SANS explains hands-on hacking industrial control system protocol Modbus/TCP and its use with traffic lights as part of a hands-on lab experiment during the Kinetic Cyber Range class:
Part of our goals in writing the SEC562 course is to provide hands-on experience understanding the security of ICS protocols such as Modbus/TCP, CIP, PROFINET, DNP3 and others. This is done through the completion of several missions, where the team of analysts has a defined goal, and has to use offensive or defensive skills to achieve the stated goal. In the case of the traffic light mission, the team has to hack their way into the CyberCity Department of Transportation (DoT) network, pivot from publicly accessible systems to restricted access systems, and use the compromised host to deliver custom a Modbus/TCP exploit that manipulates the traffic light patterns.
I’m biased, but I think these missions are SUPER FUN. Challenging, for sure, but a great opportunity to learn about a whole new realm of interesting protocols (ICS and related technology) that allow you to use hacking to interact with the kinetic world, manipulating systems that move or control things that move (like…traffic lights!). The class itself is 80% hands-on, 20% lecture, so you spend much more time DOING than listening…and falling asleep after eating too much lunch (been there).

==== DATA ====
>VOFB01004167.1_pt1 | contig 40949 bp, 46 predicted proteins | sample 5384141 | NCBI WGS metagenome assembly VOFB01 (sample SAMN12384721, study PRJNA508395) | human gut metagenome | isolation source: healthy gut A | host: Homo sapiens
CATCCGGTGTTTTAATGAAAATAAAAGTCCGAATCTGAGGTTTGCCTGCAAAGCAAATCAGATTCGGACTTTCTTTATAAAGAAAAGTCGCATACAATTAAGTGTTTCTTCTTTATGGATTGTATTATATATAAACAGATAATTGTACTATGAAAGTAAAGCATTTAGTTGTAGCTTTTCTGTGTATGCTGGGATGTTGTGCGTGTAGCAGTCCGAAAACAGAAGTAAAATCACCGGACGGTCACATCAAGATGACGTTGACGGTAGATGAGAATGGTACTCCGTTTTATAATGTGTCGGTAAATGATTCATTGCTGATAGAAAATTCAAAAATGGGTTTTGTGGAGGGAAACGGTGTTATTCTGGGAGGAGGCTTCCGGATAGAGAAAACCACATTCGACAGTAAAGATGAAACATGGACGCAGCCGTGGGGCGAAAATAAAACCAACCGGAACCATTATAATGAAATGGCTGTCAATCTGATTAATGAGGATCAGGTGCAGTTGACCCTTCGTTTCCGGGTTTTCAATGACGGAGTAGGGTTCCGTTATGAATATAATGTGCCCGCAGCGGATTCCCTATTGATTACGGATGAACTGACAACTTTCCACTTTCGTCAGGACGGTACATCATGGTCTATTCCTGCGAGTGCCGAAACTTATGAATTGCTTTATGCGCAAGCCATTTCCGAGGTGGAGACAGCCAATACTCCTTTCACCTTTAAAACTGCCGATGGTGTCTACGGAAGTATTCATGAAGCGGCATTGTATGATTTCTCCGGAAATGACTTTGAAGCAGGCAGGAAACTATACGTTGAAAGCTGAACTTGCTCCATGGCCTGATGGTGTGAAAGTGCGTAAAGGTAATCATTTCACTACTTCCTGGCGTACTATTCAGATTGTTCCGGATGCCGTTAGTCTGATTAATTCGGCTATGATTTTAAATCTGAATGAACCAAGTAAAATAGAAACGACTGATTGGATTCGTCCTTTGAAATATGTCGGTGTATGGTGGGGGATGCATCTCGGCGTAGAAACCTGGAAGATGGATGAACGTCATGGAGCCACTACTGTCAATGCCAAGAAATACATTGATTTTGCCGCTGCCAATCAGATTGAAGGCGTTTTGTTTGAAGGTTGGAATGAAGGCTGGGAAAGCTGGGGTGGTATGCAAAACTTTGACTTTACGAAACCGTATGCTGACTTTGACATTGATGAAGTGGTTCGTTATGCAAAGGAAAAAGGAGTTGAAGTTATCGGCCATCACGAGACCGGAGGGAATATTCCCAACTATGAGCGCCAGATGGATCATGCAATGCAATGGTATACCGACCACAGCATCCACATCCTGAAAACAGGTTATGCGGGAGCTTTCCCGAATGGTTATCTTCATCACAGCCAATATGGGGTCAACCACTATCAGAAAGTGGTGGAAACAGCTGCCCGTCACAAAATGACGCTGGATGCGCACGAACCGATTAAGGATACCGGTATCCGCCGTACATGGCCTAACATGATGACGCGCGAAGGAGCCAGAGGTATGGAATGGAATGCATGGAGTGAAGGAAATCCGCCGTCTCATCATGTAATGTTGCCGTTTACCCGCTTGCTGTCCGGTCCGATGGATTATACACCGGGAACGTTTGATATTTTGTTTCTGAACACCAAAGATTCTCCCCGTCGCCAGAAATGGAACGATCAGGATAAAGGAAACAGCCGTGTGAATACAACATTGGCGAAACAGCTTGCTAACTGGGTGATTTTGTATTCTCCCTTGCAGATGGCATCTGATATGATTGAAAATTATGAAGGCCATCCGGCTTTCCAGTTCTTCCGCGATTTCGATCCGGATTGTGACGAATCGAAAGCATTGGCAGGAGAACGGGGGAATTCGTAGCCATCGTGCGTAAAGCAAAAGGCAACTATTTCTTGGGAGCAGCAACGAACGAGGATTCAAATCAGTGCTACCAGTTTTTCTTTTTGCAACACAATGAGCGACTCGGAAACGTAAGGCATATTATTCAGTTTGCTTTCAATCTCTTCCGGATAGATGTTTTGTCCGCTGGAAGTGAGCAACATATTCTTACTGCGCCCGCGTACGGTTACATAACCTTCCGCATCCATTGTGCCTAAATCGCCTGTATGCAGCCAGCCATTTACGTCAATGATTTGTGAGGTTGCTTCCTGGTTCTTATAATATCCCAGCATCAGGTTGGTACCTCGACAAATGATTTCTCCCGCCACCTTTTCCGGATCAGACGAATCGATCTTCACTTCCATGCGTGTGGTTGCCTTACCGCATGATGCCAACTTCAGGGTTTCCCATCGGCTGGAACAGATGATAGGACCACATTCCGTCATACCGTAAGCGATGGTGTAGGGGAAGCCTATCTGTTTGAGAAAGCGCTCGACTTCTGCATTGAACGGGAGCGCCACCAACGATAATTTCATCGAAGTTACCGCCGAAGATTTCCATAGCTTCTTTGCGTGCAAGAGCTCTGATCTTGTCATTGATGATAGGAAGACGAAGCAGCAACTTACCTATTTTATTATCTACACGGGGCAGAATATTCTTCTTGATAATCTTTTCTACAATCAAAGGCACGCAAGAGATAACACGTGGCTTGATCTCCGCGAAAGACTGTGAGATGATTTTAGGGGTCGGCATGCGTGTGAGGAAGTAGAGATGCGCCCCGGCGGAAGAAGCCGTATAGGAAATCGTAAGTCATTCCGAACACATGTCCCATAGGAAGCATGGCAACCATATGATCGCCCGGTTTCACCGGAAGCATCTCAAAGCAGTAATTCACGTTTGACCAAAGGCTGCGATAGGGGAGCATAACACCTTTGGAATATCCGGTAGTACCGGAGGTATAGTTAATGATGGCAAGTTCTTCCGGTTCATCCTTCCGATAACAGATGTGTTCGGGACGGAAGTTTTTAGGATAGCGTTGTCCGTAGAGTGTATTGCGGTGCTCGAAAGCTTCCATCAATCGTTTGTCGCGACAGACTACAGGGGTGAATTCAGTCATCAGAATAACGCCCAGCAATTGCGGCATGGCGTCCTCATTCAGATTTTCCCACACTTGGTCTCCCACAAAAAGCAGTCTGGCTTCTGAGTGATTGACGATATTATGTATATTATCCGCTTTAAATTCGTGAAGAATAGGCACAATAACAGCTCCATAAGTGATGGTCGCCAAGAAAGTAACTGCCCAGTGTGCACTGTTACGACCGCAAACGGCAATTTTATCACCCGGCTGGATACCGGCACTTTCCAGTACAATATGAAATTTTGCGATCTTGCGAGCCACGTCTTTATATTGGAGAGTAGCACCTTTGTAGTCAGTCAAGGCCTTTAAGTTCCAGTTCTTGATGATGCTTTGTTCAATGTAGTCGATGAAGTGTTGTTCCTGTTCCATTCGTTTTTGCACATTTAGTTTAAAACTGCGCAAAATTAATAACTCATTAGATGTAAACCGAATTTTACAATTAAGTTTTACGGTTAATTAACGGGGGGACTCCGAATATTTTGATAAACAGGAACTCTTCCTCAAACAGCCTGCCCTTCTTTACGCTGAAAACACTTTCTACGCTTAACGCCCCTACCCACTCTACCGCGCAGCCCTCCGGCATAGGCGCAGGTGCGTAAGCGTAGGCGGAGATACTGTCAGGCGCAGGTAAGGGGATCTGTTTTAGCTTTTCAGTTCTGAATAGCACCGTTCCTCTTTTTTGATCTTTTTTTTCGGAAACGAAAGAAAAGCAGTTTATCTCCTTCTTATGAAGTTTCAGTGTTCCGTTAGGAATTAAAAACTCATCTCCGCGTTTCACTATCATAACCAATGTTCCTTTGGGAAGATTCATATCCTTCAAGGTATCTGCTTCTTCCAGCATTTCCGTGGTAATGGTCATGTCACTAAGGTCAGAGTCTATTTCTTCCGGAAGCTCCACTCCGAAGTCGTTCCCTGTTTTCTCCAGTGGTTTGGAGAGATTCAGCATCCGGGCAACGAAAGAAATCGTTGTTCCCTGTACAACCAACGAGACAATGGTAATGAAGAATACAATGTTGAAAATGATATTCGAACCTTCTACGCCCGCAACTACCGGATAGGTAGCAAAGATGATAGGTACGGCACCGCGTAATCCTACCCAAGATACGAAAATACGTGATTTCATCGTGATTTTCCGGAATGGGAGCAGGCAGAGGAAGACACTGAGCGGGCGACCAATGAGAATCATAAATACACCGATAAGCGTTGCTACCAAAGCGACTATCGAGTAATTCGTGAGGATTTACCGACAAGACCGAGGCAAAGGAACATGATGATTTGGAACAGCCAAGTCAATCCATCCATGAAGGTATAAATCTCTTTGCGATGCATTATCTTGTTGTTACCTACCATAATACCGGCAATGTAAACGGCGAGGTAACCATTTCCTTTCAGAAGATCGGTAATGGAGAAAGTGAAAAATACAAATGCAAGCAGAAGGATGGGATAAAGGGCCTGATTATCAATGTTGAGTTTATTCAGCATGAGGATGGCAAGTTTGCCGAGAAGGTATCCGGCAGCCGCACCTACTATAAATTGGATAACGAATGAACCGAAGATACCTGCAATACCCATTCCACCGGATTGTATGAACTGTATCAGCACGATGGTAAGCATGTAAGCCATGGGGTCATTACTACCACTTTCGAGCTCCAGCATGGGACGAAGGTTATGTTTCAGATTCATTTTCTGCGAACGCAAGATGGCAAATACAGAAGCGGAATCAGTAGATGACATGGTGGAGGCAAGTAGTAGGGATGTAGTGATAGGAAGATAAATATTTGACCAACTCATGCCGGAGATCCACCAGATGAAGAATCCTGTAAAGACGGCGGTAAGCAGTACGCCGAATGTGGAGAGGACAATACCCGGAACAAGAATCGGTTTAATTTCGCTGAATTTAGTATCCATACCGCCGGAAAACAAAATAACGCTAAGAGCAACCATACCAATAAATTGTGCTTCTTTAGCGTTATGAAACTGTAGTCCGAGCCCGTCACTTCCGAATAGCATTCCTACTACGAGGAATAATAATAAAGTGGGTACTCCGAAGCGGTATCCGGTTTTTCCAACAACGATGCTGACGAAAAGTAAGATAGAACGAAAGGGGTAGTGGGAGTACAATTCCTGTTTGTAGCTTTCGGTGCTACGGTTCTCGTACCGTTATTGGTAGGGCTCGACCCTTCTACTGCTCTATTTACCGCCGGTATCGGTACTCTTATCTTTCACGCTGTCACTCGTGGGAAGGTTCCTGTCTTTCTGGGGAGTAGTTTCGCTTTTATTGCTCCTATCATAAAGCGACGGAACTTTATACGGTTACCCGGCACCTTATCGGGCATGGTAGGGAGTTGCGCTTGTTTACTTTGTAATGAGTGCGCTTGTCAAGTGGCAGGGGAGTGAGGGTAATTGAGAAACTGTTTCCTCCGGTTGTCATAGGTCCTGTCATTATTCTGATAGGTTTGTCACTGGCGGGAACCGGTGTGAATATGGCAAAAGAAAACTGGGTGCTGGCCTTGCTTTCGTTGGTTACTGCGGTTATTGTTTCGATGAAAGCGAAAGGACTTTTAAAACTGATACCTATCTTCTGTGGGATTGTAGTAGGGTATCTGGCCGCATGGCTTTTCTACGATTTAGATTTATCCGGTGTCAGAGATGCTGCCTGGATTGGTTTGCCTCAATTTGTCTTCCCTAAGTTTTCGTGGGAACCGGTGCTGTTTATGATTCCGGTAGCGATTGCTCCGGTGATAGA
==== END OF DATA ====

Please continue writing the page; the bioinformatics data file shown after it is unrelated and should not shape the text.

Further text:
In this article, we’ll take a peek at the Traffic Control CyberCity mission. I’m not going to give away everything, but we’ll take a look at how we can combine useful reconnaissance and information gathering, web attacks, privilege escalation, pivoting, and Modbus/TCP exploits effectively.
A very exciting article eloquently explaining the process so just about anyone can understand what is happening. This should be useful for both IT and OT personnel.